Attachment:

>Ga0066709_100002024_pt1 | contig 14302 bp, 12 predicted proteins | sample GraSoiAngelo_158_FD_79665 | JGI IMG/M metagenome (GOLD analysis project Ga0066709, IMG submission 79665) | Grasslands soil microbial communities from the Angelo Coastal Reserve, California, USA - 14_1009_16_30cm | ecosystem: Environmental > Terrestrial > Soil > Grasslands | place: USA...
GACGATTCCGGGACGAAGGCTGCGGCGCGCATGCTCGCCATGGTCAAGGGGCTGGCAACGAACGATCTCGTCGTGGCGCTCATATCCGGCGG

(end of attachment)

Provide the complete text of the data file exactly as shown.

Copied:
>Ga0066709_100002024_pt1 | contig 14302 bp, 12 predicted proteins | sample GraSoiAngelo_158_FD_79665 | JGI IMG/M metagenome (GOLD analysis project Ga0066709, IMG submission 79665) | Grasslands soil microbial communities from the Angelo Coastal Reserve, California, USA - 14_1009_16_30cm | ecosystem: Environmental > Terrestrial > Soil > Grasslands | place: USA...
GACGATTCCGGGACGAAGGCTGCGGCGCGCATGCTCGCCATGGTCAAGGGGCTGGCAACGAACGATCTCGTCGTGGCGCTCATATCCGGCGG